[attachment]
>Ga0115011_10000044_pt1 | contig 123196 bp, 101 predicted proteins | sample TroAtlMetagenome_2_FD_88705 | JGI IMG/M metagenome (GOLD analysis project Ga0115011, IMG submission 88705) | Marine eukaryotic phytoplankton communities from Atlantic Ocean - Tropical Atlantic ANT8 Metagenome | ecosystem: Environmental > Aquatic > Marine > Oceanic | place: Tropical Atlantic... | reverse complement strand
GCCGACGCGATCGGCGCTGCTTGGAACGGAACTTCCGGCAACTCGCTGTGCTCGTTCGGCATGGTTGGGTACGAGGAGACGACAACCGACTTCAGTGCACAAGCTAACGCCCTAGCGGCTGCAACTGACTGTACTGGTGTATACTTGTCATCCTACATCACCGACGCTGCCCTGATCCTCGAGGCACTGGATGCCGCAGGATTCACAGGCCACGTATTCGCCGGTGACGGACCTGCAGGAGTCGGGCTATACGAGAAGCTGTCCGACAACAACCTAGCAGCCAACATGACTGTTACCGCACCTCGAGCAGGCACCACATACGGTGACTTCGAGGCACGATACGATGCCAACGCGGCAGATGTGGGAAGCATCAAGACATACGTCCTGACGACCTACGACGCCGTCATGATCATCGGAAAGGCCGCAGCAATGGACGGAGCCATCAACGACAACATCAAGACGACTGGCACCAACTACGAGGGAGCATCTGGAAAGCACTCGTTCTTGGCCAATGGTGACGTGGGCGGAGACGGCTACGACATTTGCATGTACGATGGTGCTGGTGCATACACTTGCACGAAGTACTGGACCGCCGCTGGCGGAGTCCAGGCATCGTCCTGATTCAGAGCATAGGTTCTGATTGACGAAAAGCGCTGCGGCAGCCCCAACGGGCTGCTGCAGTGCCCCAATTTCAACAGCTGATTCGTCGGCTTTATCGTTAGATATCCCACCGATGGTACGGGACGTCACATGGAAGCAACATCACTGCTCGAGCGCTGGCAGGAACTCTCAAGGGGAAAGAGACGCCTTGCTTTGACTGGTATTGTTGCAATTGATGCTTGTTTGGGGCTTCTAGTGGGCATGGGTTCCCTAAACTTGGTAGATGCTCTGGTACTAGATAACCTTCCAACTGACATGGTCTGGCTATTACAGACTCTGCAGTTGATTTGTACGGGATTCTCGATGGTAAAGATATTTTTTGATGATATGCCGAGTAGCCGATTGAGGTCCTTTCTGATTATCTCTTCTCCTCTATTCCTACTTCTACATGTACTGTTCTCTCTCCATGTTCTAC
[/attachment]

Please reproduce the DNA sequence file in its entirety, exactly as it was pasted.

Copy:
>Ga0115011_10000044_pt1 | contig 123196 bp, 101 predicted proteins | sample TroAtlMetagenome_2_FD_88705 | JGI IMG/M metagenome (GOLD analysis project Ga0115011, IMG submission 88705) | Marine eukaryotic phytoplankton communities from Atlantic Ocean - Tropical Atlantic ANT8 Metagenome | ecosystem: Environmental > Aquatic > Marine > Oceanic | place: Tropical Atlantic... | reverse complement strand
GCCGACGCGATCGGCGCTGCTTGGAACGGAACTTCCGGCAACTCGCTGTGCTCGTTCGGCATGGTTGGGTACGAGGAGACGACAACCGACTTCAGTGCACAAGCTAACGCCCTAGCGGCTGCAACTGACTGTACTGGTGTATACTTGTCATCCTACATCACCGACGCTGCCCTGATCCTCGAGGCACTGGATGCCGCAGGATTCACAGGCCACGTATTCGCCGGTGACGGACCTGCAGGAGTCGGGCTATACGAGAAGCTGTCCGACAACAACCTAGCAGCCAACATGACTGTTACCGCACCTCGAGCAGGCACCACATACGGTGACTTCGAGGCACGATACGATGCCAACGCGGCAGATGTGGGAAGCATCAAGACATACGTCCTGACGACCTACGACGCCGTCATGATCATCGGAAAGGCCGCAGCAATGGACGGAGCCATCAACGACAACATCAAGACGACTGGCACCAACTACGAGGGAGCATCTGGAAAGCACTCGTTCTTGGCCAATGGTGACGTGGGCGGAGACGGCTACGACATTTGCATGTACGATGGTGCTGGTGCATACACTTGCACGAAGTACTGGACCGCCGCTGGCGGAGTCCAGGCATCGTCCTGATTCAGAGCATAGGTTCTGATTGACGAAAAGCGCTGCGGCAGCCCCAACGGGCTGCTGCAGTGCCCCAATTTCAACAGCTGATTCGTCGGCTTTATCGTTAGATATCCCACCGATGGTACGGGACGTCACATGGAAGCAACATCACTGCTCGAGCGCTGGCAGGAACTCTCAAGGGGAAAGAGACGCCTTGCTTTGACTGGTATTGTTGCAATTGATGCTTGTTTGGGGCTTCTAGTGGGCATGGGTTCCCTAAACTTGGTAGATGCTCTGGTACTAGATAACCTTCCAACTGACATGGTCTGGCTATTACAGACTCTGCAGTTGATTTGTACGGGATTCTCGATGGTAAAGATATTTTTTGATGATATGCCGAGTAGCCGATTGAGGTCCTTTCTGATTATCTCTTCTCCTCTATTCCTACTTCTACATGTACTGTTCTCTCTCCATGTTCTAC